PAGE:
Berkeley's songs go down easy but remain and resonate in the soul long after the last strains of Strange Light have faded away.
All at once, David Berkeley's songs retain a timelessness reminiscent of the greatest songwriters who have emerged over the past few decades, yet they also establish him as a clear, distinct and fresh poetic voice. Berkeley's story is one of varied experiences: Harvard grad, stops as a writer at multiple magazines, residences from Brooklyn to Alaska to Corsica, France and now an artist growing in acclaim and sharing the mic with acts like Nickel Creek, Rhett Miller, Ben Folds, Rufus Wainwright and Joseph Arthur. Perhaps, it is this worldliness that has cultivated the sensitivity, perception and charisma that marks Berkeley's work on Strange Light.
Musically, Berkeley exudes the effortless, everyman soul of an early James Taylor while arranging his work in the folk/rock vein of a Ryan Adams or Ray Lamontagne. Berkeley's songs go down easy but remain and resonate in the soul long after the last strains of Strange Light have faded away. Opening cut "Hurricane" builds slowly and beautifully, a quiet storm of sound and heart; "Willis Avenue Bridge" is his most Taylor-esque moment, a modern "Sweet Baby James" written not about Berkeley but about a girl who finds it "hard to pull over, hard to hold all of the memories in your mind…"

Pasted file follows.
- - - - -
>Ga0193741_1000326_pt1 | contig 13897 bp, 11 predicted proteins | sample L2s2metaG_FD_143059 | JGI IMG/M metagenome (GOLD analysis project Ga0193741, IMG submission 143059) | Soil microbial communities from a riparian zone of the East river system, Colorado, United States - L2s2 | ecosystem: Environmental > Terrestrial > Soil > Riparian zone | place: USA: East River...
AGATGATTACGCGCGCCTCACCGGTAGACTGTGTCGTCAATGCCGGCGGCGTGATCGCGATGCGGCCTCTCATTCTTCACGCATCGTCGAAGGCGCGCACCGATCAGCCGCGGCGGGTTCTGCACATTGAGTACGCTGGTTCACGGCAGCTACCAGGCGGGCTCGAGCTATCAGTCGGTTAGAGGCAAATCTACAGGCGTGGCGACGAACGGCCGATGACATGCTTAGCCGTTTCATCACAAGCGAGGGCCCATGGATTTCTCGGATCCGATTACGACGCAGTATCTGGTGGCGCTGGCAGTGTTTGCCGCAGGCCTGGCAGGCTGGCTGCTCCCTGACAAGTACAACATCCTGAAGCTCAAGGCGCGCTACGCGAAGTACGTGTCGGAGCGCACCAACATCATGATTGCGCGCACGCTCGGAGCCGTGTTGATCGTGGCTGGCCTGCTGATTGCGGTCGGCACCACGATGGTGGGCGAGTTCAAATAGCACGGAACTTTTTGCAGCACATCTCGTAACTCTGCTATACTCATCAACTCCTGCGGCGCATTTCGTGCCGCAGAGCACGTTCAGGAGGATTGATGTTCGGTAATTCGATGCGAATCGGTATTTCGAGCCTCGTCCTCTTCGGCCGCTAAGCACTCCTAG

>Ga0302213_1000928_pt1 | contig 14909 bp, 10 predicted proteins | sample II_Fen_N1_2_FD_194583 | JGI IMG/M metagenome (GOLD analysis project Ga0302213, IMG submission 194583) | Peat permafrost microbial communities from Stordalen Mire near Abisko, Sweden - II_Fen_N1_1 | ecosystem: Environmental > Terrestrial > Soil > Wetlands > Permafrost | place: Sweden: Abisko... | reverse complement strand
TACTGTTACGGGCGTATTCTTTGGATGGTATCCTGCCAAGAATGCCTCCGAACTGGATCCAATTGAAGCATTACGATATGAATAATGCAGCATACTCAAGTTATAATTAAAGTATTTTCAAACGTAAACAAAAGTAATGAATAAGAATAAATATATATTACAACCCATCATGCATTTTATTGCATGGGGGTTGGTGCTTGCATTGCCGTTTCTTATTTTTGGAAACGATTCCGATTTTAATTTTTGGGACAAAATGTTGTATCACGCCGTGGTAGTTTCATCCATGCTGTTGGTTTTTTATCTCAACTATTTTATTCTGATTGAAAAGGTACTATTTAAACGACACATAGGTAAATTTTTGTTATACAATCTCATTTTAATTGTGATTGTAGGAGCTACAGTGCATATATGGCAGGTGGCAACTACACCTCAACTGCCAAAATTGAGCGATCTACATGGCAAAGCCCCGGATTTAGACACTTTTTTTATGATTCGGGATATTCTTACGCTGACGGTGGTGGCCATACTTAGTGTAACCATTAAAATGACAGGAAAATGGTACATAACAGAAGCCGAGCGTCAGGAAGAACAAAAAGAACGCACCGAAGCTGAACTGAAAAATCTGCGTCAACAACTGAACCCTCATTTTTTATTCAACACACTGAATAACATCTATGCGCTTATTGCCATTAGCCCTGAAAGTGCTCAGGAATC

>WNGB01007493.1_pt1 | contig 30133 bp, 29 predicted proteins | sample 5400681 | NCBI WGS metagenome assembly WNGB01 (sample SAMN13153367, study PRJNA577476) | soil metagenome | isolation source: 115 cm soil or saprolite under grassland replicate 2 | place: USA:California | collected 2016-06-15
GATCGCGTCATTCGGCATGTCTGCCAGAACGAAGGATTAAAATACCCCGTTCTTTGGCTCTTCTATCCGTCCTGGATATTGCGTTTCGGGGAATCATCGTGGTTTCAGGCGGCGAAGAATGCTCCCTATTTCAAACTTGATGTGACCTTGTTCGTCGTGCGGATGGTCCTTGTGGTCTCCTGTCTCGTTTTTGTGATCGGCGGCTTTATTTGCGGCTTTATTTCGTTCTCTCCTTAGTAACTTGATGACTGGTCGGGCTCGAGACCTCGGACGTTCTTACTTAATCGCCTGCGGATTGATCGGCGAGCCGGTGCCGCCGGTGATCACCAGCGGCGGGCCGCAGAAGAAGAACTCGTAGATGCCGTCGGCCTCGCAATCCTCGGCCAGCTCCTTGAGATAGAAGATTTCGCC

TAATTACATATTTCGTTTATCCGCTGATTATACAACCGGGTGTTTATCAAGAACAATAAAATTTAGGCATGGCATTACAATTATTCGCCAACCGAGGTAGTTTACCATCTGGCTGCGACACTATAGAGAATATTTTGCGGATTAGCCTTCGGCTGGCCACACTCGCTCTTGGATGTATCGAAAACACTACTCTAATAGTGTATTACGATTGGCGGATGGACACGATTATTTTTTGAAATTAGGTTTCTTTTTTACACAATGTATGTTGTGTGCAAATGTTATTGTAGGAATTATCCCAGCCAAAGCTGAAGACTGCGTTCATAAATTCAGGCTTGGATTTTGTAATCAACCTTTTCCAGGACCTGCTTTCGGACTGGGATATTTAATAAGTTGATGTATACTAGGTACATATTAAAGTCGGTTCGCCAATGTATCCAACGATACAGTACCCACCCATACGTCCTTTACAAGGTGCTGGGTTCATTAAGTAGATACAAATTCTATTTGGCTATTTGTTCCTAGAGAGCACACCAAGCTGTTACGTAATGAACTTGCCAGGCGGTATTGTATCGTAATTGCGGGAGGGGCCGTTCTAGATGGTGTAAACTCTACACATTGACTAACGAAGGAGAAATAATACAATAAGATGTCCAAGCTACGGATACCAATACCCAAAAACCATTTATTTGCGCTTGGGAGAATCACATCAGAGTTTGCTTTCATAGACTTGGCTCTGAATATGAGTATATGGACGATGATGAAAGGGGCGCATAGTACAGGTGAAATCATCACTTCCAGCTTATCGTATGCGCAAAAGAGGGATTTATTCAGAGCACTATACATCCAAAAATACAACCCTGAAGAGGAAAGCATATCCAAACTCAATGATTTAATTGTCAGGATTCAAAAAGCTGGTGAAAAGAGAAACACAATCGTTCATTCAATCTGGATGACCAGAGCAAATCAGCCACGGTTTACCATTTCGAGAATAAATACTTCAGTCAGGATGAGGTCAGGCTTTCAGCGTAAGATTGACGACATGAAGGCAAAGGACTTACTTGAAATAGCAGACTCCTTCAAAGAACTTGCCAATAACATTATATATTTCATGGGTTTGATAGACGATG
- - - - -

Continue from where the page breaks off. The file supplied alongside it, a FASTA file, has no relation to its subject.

Other standout moments include the slow, sultry blues groove of "Sweet Auburn" in which Berkeley sings about a girl who with "curves like a river bank, makes a church man stray" and the gospel-tinged "Oh Lord, Come Down". Album closer "Angelina" is a simple narrative marked by striking detail and imagery. Accessible yet intricate, Berkeley's writing reveals the makings of something and someone special. Strange Light is a down-to-earth work of stunning proportions.